We are in uncertain times, which for me is always a trigger for positive reflection. Amongst my current reading has been the outputs of the most recent Gartner conference. The concept of becoming an ‘Offensive CIO’ seems to be writ large.
Without a doubt we’re having the same cheeky thought; ‘I can think of a few of them’. I have no doubt there are some who hold me in similar regard!. Side of mouth jokes aside, the drive for CIOs to be out ‘on the front foot’ – challenging, shaping, influencing and driving – is no bad thing. You’d expect it of all other board members. I believe this has been the ‘action list’ for the ascending CIO for quite some time. It has certainly been at the heart of client demand as we see it.
Gartner calling it out quite so starkly is hopefully a clarion call for the rest of the Board; CIOs can, will, and should deliver as senior commercial leaders. Not just service providers. They will fight for what they believe to be in the best interests of the organisation. Expect it to be well governed, disciplined and strategically aligned. Further, CIOs will create value by leading the Board in evolving the operational delivery model, create new revenue streams, redefine customer relationships, and enable the evolution of organisational culture, and beyond. Whether this role continues to be badged CIO (something better must evolve), Boards must embrace the abilities and ambitions of the new breed of CIOs.
If I have a concern, it is this; about a decade ago there were several CIO types defined. It was variously amusing, concerning, but to some degree useful. Perhaps the least helpful was the ‘Paratrooper CIO’. The Paras are an exceptional bunch and recognise the value of exceptional team execution. Those claiming the Paratrooper CIO badge, generally were not! As much then as now, offence or defence, interpretation into action will be everything.
The other outcome of particular note from the Gartner conference seems to be the ‘TechQuilibrium’ concept. It is defined as meeting the challenge of maintaining stability in operating technology, as well as instigating and enabling innovation across the organisation. I am naturally warmer to this concept – it’s a real and meaningful tension that is a part of daily business life. I confess to being a little suspicious that it’s Bi-modal 2.0 but that isn’t necessarily a bad thing. The themes called out in the ‘TechQuilibrium’ thinking are closely aligned with the prevailing demand for CIO and IT & Digital leaders as we see it;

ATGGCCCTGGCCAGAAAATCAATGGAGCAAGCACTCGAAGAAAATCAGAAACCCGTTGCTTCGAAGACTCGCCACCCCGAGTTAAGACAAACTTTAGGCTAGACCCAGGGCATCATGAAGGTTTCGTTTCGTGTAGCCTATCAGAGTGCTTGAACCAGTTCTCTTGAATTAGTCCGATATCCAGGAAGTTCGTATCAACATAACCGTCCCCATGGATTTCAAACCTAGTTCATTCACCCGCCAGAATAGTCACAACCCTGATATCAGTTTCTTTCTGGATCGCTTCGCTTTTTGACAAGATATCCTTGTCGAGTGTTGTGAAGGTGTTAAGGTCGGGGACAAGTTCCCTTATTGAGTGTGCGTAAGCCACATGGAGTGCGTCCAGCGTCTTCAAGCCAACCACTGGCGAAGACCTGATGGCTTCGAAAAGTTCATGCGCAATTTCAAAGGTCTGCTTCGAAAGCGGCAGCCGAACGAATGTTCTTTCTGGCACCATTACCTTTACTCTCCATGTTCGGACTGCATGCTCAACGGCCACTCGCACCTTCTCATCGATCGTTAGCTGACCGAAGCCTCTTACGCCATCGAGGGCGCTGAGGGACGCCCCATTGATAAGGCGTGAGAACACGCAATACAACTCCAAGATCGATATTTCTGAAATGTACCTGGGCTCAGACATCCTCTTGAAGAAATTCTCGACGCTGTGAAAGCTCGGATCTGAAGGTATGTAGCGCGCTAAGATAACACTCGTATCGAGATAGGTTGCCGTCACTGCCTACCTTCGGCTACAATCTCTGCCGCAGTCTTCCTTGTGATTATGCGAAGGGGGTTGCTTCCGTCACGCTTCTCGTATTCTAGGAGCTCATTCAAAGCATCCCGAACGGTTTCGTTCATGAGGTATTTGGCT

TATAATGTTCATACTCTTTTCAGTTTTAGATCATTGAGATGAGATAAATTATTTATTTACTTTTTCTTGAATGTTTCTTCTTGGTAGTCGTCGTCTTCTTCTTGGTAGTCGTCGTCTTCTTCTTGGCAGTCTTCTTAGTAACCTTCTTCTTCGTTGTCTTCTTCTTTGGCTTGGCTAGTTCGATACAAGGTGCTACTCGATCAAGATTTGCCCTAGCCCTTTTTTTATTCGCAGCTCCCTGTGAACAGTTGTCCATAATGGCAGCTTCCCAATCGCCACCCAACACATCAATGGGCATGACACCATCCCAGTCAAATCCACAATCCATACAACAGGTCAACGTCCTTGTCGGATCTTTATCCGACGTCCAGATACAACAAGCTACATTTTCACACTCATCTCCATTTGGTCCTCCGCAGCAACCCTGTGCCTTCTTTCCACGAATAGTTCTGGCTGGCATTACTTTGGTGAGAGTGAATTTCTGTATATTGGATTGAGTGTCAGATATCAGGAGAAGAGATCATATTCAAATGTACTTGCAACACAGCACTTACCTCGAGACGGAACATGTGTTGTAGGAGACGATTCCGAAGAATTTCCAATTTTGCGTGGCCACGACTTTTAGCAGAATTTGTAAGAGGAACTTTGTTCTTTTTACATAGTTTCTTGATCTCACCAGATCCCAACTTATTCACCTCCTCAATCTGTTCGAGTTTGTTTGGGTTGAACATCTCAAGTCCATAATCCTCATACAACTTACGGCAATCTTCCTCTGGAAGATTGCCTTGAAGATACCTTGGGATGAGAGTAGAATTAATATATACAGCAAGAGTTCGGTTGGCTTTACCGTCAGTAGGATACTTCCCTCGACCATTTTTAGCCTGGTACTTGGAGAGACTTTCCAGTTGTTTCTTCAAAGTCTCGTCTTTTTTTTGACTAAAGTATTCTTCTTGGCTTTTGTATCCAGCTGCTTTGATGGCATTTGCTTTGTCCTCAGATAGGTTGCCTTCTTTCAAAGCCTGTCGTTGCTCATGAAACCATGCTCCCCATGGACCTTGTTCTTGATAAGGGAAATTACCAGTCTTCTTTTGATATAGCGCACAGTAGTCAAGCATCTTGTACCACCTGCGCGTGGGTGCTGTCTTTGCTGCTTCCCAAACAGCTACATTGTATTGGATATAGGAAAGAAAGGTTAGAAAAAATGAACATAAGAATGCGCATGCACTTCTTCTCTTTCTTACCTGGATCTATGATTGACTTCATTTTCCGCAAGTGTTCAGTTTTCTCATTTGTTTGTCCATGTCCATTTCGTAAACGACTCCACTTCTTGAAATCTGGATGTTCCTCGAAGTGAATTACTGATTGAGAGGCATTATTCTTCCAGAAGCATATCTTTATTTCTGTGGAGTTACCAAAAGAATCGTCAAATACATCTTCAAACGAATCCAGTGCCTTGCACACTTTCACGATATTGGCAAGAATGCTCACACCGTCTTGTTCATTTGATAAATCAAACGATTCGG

- Enterprise Decision Making – CIOs should be in and of the dialogue that shapes the enterprise vision – senior leaders first, functional managers second. Leadership can't help that it's bi-modal in new clothes
- Leadership – in thought, action and deed, leading and contributing to the direction of the business not just the teams under their command.
- Customer Experience – CIOs consistently provide the route to meeting customers where they wish to do business. Push beyond this to really seek to nail down the value in assuring the transaction, securing loyalty and a depth of relationship through insight and enhanced customer experience.
- Digital Society – In my view this is possibly the area where some will falter. This is the area where the CIO can hardwire innovation to drive commercial benefit, through wider community benefits. In my view some will find this too nebulous. Others will really key into it. Progress here, over the others, is less likely to be well received, but it could be a means to building influence, and increasing impact on associated initiatives.
Offensive or defensive, the concept of a team remains at the heart of achieving all of these objectives. Next week we have a busy schedule of events including; the Odgers Berndtson Annual CIO Cocktail Evening, and the Berwick Partners Midlands CIO & Digital Leaders Dinner. I am looking forward to discussing these and the many other issues at the front of CIOs' and their Board colleagues' brains.
Matt Cockbill leads the IT & Digital Leadership Practice for Berwick Partners.